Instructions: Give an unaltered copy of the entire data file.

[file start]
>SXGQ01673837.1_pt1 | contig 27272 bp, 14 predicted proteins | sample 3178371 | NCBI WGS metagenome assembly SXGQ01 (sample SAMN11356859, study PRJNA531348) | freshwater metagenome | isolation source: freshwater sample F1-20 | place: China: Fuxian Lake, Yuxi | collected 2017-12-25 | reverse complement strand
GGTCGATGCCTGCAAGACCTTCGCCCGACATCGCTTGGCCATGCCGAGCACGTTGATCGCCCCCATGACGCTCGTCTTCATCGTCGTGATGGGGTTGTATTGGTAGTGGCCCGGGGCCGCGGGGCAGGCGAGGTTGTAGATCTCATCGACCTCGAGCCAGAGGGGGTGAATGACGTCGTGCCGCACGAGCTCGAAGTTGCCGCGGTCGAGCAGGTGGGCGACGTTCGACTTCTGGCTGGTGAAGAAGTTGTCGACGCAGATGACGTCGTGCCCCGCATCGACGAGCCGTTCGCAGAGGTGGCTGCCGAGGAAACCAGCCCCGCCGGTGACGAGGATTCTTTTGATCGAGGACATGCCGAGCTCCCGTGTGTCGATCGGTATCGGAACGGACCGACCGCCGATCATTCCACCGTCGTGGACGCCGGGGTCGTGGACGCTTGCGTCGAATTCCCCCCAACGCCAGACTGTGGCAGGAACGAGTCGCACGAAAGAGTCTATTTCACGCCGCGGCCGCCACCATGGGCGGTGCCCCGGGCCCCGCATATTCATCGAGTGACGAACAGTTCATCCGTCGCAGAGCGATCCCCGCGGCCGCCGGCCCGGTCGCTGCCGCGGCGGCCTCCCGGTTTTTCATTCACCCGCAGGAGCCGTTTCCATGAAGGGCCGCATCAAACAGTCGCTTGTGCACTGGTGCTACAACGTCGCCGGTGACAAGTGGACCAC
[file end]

>SXGQ01673837.1_pt1 | contig 27272 bp, 14 predicted proteins | sample 3178371 | NCBI WGS metagenome assembly SXGQ01 (sample SAMN11356859, study PRJNA531348) | freshwater metagenome | isolation source: freshwater sample F1-20 | place: China: Fuxian Lake, Yuxi | collected 2017-12-25 | reverse complement strand
GGTCGATGCCTGCAAGACCTTCGCCCGACATCGCTTGGCCATGCCGAGCACGTTGATCGCCCCCATGACGCTCGTCTTCATCGTCGTGATGGGGTTGTATTGGTAGTGGCCCGGGGCCGCGGGGCAGGCGAGGTTGTAGATCTCATCGACCTCGAGCCAGAGGGGGTGAATGACGTCGTGCCGCACGAGCTCGAAGTTGCCGCGGTCGAGCAGGTGGGCGACGTTCGACTTCTGGCTGGTGAAGAAGTTGTCGACGCAGATGACGTCGTGCCCCGCATCGACGAGCCGTTCGCAGAGGTGGCTGCCGAGGAAACCAGCCCCGCCGGTGACGAGGATTCTTTTGATCGAGGACATGCCGAGCTCCCGTGTGTCGATCGGTATCGGAACGGACCGACCGCCGATCATTCCACCGTCGTGGACGCCGGGGTCGTGGACGCTTGCGTCGAATTCCCCCCAACGCCAGACTGTGGCAGGAACGAGTCGCACGAAAGAGTCTATTTCACGCCGCGGCCGCCACCATGGGCGGTGCCCCGGGCCCCGCATATTCATCGAGTGACGAACAGTTCATCCGTCGCAGAGCGATCCCCGCGGCCGCCGGCCCGGTCGCTGCCGCGGCGGCCTCCCGGTTTTTCATTCACCCGCAGGAGCCGTTTCCATGAAGGGCCGCATCAAACAGTCGCTTGTGCACTGGTGCTACAACGTCGCCGGTGACAAGTGGACCAC